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Postal strike cost council more than £300,000 in lost revenue

31 Jan 2024 4 minute read
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Bruce Sinclair, Local democracy reporter 

A postal strike was responsible for a rents fiasco where a local authority lost more than £300,000 after a council tenants’ annual rent rise was not correctly notified by mail in the appropriate timeframe.

Pembrokeshire County Council suffered the loss in revenue last year, rather than its contracted distributor, members of a special council committee heard.

Tenants have a statutory two-month period of notice before rent rises, which were due to take place from April 1, can come into effect.

However, statutory rent increase notices were only delivered to tenants in late March, delaying the time of rent increases to July 1, costing more than £300,000 in lost revenue.

Concerns had been raised that the council contracted company – Dsi Billing  – which provides the printing and distribution of specialist documentation such as council tax billing, rents and debts may have had a responsibility for the late delivery, which have since been refuted.

New contract

Earlier this month, Cabinet member for Corporate Finance Cllr Alec Cormack backed a recommendation to award a new £370,000 two-year contract to Dsi Billing, which is used by other local authorities including Carmarthenshire.

A report recommending approval said: “The council had an issue with the non-delivery of rent letters earlier this year and, while an investigation found that Dsi Billing could not be held liable as the Royal Mail deliver the ‘final mile,’ processes have since been improved to lessen the risk of such an event happening again.”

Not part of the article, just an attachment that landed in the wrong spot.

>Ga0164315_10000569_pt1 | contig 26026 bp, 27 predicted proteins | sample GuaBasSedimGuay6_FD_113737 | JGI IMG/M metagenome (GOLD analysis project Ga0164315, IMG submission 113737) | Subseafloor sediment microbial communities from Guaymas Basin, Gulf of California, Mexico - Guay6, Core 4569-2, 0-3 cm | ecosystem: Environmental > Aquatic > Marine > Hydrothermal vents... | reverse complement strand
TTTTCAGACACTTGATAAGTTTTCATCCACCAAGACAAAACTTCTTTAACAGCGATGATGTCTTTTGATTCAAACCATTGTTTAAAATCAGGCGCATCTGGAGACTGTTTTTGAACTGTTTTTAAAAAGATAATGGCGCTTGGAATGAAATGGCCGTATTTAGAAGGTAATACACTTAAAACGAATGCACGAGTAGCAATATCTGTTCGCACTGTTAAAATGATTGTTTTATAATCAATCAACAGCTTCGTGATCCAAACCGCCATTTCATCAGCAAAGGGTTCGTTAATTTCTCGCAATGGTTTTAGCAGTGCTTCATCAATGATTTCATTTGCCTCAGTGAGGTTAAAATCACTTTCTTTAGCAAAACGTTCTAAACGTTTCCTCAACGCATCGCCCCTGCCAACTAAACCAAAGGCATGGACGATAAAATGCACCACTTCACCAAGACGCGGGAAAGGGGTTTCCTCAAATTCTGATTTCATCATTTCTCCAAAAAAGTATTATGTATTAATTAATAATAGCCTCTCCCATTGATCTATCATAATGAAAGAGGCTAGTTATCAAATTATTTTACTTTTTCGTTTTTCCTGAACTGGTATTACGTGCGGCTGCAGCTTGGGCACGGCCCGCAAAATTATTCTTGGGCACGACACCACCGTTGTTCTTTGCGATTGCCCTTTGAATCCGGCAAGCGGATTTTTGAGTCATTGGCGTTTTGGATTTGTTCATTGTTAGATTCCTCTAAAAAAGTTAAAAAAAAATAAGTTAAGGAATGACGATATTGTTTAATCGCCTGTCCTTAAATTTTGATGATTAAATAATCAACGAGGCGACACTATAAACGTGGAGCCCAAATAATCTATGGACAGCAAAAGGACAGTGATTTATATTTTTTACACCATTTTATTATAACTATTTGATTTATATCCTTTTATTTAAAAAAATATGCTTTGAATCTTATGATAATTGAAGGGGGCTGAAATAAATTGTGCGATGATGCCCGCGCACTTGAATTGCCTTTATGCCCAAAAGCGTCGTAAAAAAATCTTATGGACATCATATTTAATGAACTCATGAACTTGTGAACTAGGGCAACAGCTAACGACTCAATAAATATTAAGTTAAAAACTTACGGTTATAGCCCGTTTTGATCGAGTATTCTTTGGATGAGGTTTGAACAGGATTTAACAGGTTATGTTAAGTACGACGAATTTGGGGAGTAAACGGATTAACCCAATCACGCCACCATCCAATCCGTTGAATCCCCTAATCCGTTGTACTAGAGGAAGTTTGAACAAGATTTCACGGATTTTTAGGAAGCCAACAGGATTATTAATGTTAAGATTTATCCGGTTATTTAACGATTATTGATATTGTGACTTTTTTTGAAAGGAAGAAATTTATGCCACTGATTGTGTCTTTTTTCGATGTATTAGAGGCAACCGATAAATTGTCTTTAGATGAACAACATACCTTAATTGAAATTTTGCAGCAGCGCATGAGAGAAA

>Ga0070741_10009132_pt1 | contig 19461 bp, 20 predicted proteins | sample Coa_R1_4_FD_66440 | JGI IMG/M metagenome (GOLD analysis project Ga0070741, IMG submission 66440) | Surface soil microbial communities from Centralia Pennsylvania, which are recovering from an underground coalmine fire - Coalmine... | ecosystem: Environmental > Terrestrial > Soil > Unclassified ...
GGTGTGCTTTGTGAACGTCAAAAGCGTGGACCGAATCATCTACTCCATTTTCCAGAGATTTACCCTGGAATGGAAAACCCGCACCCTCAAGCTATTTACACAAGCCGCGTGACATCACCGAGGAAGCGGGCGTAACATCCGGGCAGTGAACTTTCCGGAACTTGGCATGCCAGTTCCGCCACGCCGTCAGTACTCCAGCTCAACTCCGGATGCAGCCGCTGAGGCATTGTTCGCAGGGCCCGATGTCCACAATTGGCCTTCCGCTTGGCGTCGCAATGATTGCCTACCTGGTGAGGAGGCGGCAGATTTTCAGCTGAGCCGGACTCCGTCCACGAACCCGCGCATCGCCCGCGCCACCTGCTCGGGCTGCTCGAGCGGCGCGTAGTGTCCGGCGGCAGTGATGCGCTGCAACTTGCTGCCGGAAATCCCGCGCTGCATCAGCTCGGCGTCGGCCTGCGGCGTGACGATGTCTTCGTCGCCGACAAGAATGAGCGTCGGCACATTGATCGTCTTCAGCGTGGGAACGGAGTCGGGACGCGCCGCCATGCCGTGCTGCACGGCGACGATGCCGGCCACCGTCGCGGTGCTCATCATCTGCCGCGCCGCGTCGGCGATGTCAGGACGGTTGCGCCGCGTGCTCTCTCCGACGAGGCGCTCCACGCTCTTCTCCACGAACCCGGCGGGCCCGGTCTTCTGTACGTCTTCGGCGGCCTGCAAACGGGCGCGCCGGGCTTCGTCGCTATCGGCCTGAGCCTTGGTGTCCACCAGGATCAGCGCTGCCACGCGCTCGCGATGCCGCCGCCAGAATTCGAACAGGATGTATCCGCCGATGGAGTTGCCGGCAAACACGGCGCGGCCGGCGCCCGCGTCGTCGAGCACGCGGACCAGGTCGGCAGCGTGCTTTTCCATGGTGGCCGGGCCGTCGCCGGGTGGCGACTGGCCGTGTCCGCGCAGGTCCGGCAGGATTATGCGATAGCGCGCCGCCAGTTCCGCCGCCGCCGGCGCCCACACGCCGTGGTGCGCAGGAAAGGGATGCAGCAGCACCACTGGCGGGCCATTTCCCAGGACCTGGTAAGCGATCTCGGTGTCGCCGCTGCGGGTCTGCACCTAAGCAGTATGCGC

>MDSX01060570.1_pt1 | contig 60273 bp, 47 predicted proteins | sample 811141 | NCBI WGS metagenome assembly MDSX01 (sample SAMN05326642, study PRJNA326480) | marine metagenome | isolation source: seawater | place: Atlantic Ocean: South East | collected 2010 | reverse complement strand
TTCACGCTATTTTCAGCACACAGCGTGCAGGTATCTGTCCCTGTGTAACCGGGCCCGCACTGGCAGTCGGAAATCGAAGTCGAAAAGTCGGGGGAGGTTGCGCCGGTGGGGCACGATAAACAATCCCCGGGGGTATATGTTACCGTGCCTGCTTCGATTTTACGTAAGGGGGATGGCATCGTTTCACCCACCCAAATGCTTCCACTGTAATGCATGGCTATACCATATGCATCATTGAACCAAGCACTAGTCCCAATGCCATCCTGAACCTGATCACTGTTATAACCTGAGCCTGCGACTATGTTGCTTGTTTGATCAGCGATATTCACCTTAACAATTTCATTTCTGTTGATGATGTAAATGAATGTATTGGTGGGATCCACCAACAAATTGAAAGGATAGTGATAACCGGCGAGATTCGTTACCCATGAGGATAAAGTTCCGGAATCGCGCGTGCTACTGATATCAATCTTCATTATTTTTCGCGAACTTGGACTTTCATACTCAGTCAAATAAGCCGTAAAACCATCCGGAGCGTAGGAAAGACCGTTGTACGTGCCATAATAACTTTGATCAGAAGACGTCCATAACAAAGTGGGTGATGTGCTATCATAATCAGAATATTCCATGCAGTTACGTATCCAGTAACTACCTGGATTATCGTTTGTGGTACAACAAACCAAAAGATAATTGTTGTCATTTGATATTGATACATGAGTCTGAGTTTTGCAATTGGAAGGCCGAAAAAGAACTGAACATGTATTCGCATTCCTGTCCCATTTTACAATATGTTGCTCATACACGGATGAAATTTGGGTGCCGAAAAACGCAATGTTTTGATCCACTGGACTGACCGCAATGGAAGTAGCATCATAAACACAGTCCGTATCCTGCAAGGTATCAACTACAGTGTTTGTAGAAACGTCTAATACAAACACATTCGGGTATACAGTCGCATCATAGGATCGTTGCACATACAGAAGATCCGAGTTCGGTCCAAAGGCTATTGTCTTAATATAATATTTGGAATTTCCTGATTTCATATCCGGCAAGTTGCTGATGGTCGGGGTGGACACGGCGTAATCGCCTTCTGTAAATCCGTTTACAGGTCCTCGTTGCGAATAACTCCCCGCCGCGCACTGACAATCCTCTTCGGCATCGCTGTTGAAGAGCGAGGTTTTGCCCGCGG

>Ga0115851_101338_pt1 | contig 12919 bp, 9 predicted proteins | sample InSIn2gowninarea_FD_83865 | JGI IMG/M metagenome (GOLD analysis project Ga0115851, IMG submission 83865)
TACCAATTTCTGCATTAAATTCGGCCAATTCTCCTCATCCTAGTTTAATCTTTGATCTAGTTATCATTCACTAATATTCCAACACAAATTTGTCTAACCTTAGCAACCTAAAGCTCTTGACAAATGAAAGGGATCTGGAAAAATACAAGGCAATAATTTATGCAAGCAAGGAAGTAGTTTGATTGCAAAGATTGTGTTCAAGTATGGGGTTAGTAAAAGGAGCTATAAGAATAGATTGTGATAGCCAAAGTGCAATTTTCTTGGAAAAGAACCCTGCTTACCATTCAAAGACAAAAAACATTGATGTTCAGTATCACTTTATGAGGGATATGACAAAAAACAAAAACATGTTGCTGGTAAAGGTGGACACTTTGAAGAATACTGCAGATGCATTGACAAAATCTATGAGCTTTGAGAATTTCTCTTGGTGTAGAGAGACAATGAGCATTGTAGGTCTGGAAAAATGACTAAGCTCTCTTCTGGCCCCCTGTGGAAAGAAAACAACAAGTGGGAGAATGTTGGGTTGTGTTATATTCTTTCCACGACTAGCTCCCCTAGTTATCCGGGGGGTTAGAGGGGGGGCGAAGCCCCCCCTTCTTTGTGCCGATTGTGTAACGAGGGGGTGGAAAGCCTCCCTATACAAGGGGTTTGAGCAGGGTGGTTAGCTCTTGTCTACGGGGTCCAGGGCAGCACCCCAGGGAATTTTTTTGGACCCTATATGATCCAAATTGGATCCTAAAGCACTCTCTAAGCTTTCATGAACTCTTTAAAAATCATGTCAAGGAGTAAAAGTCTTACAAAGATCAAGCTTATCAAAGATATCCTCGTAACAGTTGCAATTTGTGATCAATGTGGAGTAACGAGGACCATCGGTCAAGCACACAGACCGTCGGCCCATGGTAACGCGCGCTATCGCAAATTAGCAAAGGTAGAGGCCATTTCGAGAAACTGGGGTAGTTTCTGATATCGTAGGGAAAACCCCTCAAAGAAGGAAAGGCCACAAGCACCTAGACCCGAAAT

Following the award of the contract, all 10 Tory county councillors submitted a ‘call-in’ on that decision, which was considered at an extraordinary meeting of the council’s corporate overview and scrutiny committee.

Options before the committee were to either uphold it, refer it back to the Cabinet member for reconsideration, or refer it to full council.

As well as raising the issue of the lost revenue, the ‘call-in’ included the statement that: “The Welsh Conservative group believe that this decision deserves full and proper scrutiny at committee level – given its sizeable cost estimation at around £370,000.

“It is of the upmost importance that in these times of unprecedented financial challenges, with a £27.1 million funding gap to be found, and expectations that the administration will ask for a council tax increase between 15-25 per cent in the forthcoming months, that we ratify every pound spent of their money.”

Speaking at the meeting, Cllr Cormack said he had publicly signed the contract, recommended for approval by officers, to avoid any perceptions “of anything underhand”.

“As far as the officers are concerned, and I fully support the position they came to, Dsi had no liability in the issue that happened last year, Dsi and the council all thought these letters had been delivered.”

Royal Mail strike

He later added: “The company didn’t fail, that is what officers’ investigations told us; they did everything they needed to get it to the Royal Mail, it was during a Royal Mail strike that it didn’t happen.

“If we felt they were liable we wouldn’t have awarded them this contract, I’m sure.”

The council’s Interim Director of Resources Paul Ashley-Jones said: “Whoever we use, the final delivery will continue to be in the hands of Royal Mail, it is my belief the Royal Mail failed us last year.”

A call by Conservative councillor Aled Thomas for the matter to be referred to full council, with sight of the actual contract, saw five votes in favour and five against.

Committee chair Cllr Mike John – who had earlier said he was not in favour of it going to full council – cast a second casting vote against, stressing he was in favour of the decision being scrutinised but not the call for it to be herd again at full council.

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